CWEALF is honored that Karen DeMeola is one of our 2015 One Woman Makes a Difference Awardees.
As we countdown to the October 6th event (get your tickets here!) we have a chance to learn more about our honorees. To get beyond their impressive bios, we’ve asked each of the awardees several questions that illuminate even more about their own leadership journeys. Get to know 2015 awardee Karen DeMeola:
Karen DeMeola currently serves as Assistant Dean of Student Life at UConn School of Law. She received her undergraduate degree in psychology from UConn and her J.D. from UConn School of Law. After graduation from law school, she was a civil rights litigator whose practice focused primarily on employment discrimination, police brutality and housing discrimination.
Dean DeMeola is the Vice President of the Connecticut Bar Association and serves on the board of the Family Equality Council. Her prior volunteer board service has included True Colors Inc.; the Lawyers Collaborative for Diversity; and the Law School Admission Council Subcommittee on Gay, Lesbian, Bisexual, Transgender Issues.
Who is one woman that has made a difference to you and why?
My grandmothers both made significant difference in my life. They shared similar stories; immigrant parents and siblings, financial difficulties and the necessity to quit school in their early teens to work at the Seamless Rubber Factory in New Haven. Through both of them I learned that despite what life might throw at you, whether poverty, the loss of a job, a spouse or a child, we all have the strength to persevere. We might not all use that strength or know, in our darkest hour that we possess that power, but it is there. Their stories shaped how I think about love, loss, family, faith, and life. I miss them terribly but they are so much of who I am and how I see the world.
If you could sum up your life philosophy is one sentence, what would it be?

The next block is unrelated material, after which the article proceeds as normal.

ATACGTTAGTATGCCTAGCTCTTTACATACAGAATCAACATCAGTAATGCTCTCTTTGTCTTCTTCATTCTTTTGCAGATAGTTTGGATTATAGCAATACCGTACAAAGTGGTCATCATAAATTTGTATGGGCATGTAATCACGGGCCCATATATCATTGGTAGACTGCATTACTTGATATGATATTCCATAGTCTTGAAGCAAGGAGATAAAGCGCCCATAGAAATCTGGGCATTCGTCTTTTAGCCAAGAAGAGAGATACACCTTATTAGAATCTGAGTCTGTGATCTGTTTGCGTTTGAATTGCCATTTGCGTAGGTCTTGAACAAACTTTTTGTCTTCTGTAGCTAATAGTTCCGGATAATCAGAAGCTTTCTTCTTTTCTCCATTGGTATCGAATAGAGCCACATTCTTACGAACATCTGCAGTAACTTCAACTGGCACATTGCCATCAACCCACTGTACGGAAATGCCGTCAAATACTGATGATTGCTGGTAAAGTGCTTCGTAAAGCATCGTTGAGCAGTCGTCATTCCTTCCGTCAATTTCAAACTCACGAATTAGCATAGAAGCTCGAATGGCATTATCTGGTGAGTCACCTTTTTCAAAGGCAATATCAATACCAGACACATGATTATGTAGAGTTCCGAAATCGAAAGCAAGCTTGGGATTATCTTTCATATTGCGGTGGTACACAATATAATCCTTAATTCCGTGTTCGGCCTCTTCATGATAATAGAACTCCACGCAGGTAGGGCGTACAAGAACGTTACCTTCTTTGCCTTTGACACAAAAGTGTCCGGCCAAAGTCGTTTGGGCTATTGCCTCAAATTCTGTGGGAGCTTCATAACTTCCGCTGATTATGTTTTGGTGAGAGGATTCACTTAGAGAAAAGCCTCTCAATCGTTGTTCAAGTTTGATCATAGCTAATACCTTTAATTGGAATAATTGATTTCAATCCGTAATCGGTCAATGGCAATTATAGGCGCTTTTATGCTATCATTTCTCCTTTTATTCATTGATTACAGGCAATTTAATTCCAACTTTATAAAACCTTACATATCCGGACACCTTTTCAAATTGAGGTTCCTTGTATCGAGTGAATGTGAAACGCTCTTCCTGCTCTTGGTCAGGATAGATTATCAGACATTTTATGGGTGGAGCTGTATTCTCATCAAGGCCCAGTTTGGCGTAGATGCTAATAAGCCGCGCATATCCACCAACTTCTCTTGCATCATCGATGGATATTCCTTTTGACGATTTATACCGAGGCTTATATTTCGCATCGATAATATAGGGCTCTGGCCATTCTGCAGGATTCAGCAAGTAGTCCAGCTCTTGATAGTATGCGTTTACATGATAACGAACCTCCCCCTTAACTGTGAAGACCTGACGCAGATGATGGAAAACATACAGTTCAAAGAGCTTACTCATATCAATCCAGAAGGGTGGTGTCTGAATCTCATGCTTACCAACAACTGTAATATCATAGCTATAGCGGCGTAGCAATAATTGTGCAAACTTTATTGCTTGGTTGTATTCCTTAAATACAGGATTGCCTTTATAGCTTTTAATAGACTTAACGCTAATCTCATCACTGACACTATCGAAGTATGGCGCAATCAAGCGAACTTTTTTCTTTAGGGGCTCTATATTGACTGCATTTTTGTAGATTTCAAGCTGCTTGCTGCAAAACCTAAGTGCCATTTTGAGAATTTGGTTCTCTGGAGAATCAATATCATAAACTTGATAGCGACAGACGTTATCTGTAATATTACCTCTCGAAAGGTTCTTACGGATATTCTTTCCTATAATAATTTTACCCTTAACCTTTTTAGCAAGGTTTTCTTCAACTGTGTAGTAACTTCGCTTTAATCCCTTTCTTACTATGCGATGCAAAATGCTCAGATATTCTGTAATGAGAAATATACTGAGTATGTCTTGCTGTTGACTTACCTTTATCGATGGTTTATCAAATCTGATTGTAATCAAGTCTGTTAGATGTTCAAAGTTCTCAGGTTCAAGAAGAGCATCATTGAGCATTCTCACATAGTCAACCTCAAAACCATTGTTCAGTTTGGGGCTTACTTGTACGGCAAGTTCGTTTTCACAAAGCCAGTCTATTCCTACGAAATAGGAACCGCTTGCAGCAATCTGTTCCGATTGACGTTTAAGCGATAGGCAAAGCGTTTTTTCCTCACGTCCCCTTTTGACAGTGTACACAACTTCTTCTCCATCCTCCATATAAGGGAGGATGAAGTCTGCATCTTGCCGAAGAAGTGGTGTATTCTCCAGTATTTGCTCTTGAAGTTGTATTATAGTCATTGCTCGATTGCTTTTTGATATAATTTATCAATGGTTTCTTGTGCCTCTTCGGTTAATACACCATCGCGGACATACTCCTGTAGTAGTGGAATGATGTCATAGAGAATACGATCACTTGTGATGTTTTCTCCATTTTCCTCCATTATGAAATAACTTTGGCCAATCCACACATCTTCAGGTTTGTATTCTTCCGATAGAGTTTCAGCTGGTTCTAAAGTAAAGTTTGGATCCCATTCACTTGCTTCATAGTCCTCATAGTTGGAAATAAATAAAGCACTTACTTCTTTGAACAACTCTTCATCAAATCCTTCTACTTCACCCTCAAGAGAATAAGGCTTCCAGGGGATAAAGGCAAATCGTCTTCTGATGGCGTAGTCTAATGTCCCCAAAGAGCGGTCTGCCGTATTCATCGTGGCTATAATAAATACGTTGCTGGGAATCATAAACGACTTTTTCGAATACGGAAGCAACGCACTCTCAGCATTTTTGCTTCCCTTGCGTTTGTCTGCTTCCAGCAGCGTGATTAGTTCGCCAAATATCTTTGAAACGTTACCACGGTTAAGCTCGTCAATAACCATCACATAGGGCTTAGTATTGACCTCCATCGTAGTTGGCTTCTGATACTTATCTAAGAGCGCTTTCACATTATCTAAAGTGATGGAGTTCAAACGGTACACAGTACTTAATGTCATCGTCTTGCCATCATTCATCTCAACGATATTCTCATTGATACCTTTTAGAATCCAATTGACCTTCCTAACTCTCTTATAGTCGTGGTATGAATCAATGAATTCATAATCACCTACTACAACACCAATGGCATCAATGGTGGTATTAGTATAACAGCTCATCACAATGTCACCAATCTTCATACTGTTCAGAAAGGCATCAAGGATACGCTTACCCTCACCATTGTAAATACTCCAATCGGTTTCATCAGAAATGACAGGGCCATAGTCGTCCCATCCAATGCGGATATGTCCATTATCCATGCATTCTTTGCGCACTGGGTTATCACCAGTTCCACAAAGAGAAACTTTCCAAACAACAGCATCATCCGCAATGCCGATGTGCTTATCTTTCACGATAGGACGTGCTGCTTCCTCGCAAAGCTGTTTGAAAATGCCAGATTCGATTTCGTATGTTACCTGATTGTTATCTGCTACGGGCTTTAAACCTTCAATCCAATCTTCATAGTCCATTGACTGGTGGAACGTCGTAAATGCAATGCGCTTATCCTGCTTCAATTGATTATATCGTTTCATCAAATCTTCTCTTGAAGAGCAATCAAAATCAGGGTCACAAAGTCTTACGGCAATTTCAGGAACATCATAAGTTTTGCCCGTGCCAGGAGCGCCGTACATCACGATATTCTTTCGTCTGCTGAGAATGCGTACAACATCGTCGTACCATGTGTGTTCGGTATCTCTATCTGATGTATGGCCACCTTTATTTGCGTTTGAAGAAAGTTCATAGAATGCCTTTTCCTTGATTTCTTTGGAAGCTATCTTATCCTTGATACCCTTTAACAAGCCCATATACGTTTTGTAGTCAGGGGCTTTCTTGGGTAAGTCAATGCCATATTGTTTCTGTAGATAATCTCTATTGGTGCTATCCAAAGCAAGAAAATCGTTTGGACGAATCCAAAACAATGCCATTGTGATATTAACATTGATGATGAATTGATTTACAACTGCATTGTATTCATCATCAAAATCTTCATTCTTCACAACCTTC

Live the best life you can, laugh a lot and let people know they are loved.
Looking back on your own leadership path, what advice would you share with younger women today?
I often tell young women to be true to themselves, to not compromise (too much), to learn from everyone they encounter and mentor those behind you. I realize that I say this from a privileged vantage point. It is not easy to stay the course and be outspoken about issues that are important especially when you are just building a professional identity. It is not easy to jump in and be a leader when there are political and social barriers to doing so. Young women who are hesitant to lead in their current workplace or who are unable to do so for other reasons should find other avenues to gain the experience whether through volunteer work, participation on boards of directors or community involvement. Watch leaders to determine what style works and what doesn’t. Be authentic and listen.
What is your favorite quote by a woman?
“The caged bird sings with a fearful trill of things unknown but longed for still and his tune is heard on the distant hill for the caged bird sings of freedom.” - Maya Angelou I Know Why the Caged Bird Sings
Interview by Kate Farrar, CWEALF Special Events Coordinator
By CWEALF at 13 Aug 2015, 15:01 PM
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